Everything to the right of the orange survey flag in this photo is on property belonging to AIDS Services of Dallas, including where the backhoe is parked.

A contractor working on a convenience store adjacent to property owned by AIDS Services of Dallas has done considerable damage to the agency’s lots acquired for future expansion of housing for people with HIV and AIDS.

After leaving a business card and sending two certified cease-and-desist letters, ASD President and CEO Don Maison said he was going to have to hire an attorney this week to have a restraining order placed on the business. However the owner of  City View Food Store finally responded to Maison on Tuesday.

“We own three lots behind the store,” Maison said. “They encroached on one and trespassed on our land on the other two.”

The property is at North Lancaster Avenue and East Colorado Boulevard directly behind Hillcrest House. Maison said first he ordered a survey — at a cost of $750 — to determine that the heavy equipment is actually sitting on his agency’s property.

The store owner told Maison that his nephew was running the store while he was out of the country and began the construction while he was away. He said he wanted to resolve the situation without a lawsuit.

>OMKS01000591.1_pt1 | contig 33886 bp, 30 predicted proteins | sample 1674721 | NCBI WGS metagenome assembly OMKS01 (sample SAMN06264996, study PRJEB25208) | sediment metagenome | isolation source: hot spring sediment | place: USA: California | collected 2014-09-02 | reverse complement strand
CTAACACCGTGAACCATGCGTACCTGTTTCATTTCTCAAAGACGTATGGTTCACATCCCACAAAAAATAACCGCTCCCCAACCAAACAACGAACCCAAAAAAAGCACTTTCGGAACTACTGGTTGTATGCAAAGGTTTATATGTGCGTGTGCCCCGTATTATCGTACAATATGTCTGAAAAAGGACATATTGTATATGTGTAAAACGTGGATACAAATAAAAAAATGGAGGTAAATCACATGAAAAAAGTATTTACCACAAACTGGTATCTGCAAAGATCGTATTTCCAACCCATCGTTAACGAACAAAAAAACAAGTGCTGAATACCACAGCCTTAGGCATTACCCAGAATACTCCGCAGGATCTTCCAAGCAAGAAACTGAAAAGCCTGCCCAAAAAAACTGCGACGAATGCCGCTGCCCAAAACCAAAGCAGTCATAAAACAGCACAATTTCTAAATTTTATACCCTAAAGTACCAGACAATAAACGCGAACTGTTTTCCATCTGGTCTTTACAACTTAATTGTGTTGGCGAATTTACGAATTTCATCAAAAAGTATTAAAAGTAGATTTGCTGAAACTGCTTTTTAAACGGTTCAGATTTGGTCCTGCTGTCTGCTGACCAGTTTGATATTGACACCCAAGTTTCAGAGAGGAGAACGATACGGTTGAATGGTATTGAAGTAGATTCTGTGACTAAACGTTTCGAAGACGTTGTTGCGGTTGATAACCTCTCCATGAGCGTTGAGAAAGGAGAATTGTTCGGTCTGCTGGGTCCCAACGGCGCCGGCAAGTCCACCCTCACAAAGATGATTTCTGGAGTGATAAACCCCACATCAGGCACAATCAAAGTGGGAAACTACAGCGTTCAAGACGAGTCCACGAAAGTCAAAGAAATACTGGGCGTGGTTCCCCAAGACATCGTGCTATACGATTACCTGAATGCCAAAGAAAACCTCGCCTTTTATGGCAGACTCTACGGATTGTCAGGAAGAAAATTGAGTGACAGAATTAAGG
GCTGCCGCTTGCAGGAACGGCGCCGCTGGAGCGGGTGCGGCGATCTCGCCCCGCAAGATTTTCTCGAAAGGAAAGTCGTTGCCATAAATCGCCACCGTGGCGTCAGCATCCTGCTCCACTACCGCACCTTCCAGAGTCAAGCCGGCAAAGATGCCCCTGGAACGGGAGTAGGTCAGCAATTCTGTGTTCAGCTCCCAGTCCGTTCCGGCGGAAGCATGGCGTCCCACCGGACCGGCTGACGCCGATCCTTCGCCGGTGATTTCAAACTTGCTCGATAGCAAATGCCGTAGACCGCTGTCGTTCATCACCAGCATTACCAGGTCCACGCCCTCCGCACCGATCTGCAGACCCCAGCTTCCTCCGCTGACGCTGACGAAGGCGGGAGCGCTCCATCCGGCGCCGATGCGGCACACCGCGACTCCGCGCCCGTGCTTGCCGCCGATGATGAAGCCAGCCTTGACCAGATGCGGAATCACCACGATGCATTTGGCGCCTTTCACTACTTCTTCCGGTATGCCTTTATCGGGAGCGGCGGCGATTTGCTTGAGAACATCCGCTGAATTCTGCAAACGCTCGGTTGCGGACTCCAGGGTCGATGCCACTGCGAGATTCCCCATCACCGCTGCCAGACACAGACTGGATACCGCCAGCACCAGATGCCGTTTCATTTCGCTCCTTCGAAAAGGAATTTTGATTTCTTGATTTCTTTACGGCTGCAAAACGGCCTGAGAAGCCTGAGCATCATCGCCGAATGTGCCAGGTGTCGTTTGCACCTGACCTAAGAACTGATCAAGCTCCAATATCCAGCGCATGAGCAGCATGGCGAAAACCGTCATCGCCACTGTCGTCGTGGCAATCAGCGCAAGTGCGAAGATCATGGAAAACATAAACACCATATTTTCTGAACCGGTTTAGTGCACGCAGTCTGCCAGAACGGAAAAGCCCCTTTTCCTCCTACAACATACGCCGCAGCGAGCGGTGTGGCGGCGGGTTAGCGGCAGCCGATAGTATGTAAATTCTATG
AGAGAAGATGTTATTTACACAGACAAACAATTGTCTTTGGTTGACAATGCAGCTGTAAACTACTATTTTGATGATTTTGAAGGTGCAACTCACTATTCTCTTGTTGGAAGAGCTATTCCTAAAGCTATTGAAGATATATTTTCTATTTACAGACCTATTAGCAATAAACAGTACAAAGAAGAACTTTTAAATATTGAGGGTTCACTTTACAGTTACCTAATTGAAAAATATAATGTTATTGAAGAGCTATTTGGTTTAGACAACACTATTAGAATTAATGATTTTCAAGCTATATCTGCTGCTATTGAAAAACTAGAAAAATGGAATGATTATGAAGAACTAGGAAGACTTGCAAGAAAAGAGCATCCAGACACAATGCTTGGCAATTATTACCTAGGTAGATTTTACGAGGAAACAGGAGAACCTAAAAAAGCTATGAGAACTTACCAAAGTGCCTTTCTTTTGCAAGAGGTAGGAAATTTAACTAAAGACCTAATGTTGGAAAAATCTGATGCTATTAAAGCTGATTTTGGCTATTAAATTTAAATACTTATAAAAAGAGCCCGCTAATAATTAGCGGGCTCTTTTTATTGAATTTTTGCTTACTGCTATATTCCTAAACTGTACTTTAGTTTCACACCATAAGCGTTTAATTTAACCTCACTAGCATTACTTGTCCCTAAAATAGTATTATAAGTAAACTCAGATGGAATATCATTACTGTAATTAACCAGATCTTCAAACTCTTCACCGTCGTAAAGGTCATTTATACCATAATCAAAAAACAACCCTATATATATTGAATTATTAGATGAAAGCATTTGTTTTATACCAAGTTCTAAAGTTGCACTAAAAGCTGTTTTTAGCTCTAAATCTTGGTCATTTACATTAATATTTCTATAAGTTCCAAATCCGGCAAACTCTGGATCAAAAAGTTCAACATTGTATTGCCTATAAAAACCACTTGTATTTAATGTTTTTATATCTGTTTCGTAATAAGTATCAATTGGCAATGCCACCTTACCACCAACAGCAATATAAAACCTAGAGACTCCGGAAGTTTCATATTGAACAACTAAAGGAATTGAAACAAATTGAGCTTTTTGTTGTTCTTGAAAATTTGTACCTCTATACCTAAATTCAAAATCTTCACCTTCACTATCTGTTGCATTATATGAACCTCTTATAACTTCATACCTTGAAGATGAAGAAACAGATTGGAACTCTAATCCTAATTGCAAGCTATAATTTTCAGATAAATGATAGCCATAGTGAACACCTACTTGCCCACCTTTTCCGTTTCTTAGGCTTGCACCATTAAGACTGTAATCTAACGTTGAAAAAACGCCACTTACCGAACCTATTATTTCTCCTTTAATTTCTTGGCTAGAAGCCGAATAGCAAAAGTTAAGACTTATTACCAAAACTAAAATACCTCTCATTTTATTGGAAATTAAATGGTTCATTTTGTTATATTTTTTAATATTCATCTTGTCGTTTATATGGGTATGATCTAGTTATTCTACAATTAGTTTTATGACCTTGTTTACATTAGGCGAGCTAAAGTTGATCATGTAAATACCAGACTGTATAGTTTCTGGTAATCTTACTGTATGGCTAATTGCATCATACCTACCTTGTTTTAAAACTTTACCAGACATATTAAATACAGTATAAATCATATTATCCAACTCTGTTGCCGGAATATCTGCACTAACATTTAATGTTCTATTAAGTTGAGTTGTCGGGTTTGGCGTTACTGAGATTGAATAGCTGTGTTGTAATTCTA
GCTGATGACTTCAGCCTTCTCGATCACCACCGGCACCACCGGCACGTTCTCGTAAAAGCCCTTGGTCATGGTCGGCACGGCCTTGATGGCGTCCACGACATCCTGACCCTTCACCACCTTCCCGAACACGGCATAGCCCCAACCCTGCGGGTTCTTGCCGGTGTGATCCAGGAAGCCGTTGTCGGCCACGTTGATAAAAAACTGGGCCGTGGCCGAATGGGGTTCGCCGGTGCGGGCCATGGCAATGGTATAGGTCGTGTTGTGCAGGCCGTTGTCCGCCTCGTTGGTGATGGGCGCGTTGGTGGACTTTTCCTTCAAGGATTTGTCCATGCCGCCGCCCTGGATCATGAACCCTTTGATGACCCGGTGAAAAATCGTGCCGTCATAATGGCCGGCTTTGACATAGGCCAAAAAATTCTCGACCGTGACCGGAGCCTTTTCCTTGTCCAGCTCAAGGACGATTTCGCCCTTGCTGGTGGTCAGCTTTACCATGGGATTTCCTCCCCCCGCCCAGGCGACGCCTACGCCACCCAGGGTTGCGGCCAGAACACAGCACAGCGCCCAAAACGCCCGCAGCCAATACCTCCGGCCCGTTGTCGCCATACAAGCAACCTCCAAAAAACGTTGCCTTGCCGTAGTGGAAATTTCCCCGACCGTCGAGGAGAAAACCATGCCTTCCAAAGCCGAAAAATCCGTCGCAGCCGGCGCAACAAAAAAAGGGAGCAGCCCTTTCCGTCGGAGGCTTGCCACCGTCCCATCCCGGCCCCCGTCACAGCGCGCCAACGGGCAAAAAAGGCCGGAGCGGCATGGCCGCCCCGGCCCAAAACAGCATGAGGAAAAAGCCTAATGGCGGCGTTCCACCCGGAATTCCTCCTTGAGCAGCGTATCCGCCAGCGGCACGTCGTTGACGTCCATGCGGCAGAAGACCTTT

“But the city was already involved,” Maison said. “They didn’t pull a permit.”

The contractor is using heavy earth-moving equipment to clear land possibly for the drive-thru lane. But they have uprooted trees that were on ASD’s side and removed a retaining wall that stood between the two properties.

At night, the contractor parked the Caterpillar bulldozer on ASD’s tract of land.

Because the lot is on a hill and a retaining wall was involved, the city told the contractor to stop work and hire an engineer. To make any alterations to the building, the store would have to hire an architect and submit plans to the city.

Maison said he spoke to a city arborist and was told that the way ordinances are written, ASD could be held liable for the removal of the trees no matter who removed them. Although the city could cite the agency for cutting down trees of that size without a permit, the arborist told him that because of the situation and Maison’s attention to it, they would not take action.

Replacing the retaining wall will cost several thousand dollars and a tree of the caliper removed is valued at $10,000, Maison was told by a preservationist in the Lake Cliff Neighborhood Association.